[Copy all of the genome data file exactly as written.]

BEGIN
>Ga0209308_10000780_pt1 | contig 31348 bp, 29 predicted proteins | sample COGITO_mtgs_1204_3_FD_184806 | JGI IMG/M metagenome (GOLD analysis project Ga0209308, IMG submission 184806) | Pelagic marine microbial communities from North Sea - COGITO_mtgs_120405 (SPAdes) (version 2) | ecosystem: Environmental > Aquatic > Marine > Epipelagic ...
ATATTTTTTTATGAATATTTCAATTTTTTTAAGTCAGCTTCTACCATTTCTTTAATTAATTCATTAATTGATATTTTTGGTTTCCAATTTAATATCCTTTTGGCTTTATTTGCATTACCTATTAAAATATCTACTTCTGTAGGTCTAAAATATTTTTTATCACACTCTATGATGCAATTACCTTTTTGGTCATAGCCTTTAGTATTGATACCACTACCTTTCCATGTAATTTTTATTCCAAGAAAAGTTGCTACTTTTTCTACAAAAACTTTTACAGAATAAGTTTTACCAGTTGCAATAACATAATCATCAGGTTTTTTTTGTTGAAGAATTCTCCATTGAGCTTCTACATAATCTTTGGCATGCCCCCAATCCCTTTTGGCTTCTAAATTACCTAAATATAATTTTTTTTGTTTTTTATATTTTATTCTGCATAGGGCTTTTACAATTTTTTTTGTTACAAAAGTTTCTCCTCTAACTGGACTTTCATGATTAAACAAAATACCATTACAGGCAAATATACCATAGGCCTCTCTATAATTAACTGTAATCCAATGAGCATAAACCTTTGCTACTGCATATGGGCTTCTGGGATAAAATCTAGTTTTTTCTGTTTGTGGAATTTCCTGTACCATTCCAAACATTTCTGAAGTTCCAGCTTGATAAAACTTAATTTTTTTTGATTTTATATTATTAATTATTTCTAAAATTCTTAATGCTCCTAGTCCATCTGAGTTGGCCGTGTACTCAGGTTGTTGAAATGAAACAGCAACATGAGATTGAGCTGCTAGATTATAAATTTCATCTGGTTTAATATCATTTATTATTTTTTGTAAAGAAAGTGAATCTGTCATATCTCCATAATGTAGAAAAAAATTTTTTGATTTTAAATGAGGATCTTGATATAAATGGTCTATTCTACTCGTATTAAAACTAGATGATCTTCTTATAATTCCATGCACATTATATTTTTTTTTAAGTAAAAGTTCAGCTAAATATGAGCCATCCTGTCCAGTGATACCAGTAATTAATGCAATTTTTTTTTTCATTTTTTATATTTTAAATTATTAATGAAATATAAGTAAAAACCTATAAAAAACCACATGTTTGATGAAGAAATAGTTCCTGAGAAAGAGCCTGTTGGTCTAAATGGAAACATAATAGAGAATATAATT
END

>Ga0209308_10000780_pt1 | contig 31348 bp, 29 predicted proteins | sample COGITO_mtgs_1204_3_FD_184806 | JGI IMG/M metagenome (GOLD analysis project Ga0209308, IMG submission 184806) | Pelagic marine microbial communities from North Sea - COGITO_mtgs_120405 (SPAdes) (version 2) | ecosystem: Environmental > Aquatic > Marine > Epipelagic ...
ATATTTTTTTATGAATATTTCAATTTTTTTAAGTCAGCTTCTACCATTTCTTTAATTAATTCATTAATTGATATTTTTGGTTTCCAATTTAATATCCTTTTGGCTTTATTTGCATTACCTATTAAAATATCTACTTCTGTAGGTCTAAAATATTTTTTATCACACTCTATGATGCAATTACCTTTTTGGTCATAGCCTTTAGTATTGATACCACTACCTTTCCATGTAATTTTTATTCCAAGAAAAGTTGCTACTTTTTCTACAAAAACTTTTACAGAATAAGTTTTACCAGTTGCAATAACATAATCATCAGGTTTTTTTTGTTGAAGAATTCTCCATTGAGCTTCTACATAATCTTTGGCATGCCCCCAATCCCTTTTGGCTTCTAAATTACCTAAATATAATTTTTTTTGTTTTTTATATTTTATTCTGCATAGGGCTTTTACAATTTTTTTTGTTACAAAAGTTTCTCCTCTAACTGGACTTTCATGATTAAACAAAATACCATTACAGGCAAATATACCATAGGCCTCTCTATAATTAACTGTAATCCAATGAGCATAAACCTTTGCTACTGCATATGGGCTTCTGGGATAAAATCTAGTTTTTTCTGTTTGTGGAATTTCCTGTACCATTCCAAACATTTCTGAAGTTCCAGCTTGATAAAACTTAATTTTTTTTGATTTTATATTATTAATTATTTCTAAAATTCTTAATGCTCCTAGTCCATCTGAGTTGGCCGTGTACTCAGGTTGTTGAAATGAAACAGCAACATGAGATTGAGCTGCTAGATTATAAATTTCATCTGGTTTAATATCATTTATTATTTTTTGTAAAGAAAGTGAATCTGTCATATCTCCATAATGTAGAAAAAAATTTTTTGATTTTAAATGAGGATCTTGATATAAATGGTCTATTCTACTCGTATTAAAACTAGATGATCTTCTTATAATTCCATGCACATTATATTTTTTTTTAAGTAAAAGTTCAGCTAAATATGAGCCATCCTGTCCAGTGATACCAGTAATTAATGCAATTTTTTTTTTCATTTTTTATATTTTAAATTATTAATGAAATATAAGTAAAAACCTATAAAAAACCACATGTTTGATGAAGAAATAGTTCCTGAGAAAGAGCCTGTTGGTCTAAATGGAAACATAATAGAGAATATAATT